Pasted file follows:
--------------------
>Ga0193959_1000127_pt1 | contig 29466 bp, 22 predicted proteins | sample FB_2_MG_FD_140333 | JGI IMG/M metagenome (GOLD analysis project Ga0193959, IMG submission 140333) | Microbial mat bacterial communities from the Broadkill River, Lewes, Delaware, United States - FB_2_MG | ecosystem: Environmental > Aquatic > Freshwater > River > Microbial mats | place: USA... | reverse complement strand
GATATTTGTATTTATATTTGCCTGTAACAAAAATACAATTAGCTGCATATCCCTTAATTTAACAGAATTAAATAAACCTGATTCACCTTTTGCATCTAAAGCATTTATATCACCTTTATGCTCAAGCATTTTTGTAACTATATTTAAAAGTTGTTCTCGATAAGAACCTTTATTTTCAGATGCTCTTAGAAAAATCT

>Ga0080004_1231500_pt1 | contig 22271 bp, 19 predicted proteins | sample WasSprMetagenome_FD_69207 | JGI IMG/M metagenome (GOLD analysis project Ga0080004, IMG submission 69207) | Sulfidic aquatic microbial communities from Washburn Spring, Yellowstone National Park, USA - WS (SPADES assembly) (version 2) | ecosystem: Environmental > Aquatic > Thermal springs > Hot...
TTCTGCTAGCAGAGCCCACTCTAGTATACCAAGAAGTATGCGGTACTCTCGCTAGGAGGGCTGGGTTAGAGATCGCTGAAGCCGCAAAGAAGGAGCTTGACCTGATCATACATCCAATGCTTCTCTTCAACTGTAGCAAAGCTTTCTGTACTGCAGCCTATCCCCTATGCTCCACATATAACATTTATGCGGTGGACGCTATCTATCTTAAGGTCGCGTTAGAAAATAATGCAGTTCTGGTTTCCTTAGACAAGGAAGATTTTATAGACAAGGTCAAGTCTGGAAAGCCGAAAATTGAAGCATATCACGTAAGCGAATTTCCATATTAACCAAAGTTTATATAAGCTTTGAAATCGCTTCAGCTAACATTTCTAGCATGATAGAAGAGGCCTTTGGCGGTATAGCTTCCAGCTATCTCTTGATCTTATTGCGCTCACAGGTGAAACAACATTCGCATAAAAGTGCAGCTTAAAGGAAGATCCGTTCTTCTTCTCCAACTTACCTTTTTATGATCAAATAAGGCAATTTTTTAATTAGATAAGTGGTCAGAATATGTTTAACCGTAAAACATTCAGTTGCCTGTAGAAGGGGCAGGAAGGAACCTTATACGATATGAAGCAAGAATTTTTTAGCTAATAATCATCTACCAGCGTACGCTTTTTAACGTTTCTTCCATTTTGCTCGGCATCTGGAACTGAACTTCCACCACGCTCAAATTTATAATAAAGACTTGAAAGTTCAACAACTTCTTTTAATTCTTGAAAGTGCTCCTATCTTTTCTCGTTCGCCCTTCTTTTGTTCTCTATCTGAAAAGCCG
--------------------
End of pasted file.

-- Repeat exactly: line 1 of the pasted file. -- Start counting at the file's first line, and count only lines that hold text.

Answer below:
>Ga0193959_1000127_pt1 | contig 29466 bp, 22 predicted proteins | sample FB_2_MG_FD_140333 | JGI IMG/M metagenome (GOLD analysis project Ga0193959, IMG submission 140333) | Microbial mat bacterial communities from the Broadkill River, Lewes, Delaware, United States - FB_2_MG | ecosystem: Environmental > Aquatic > Freshwater > River > Microbial mats | place: USA... | reverse complement strand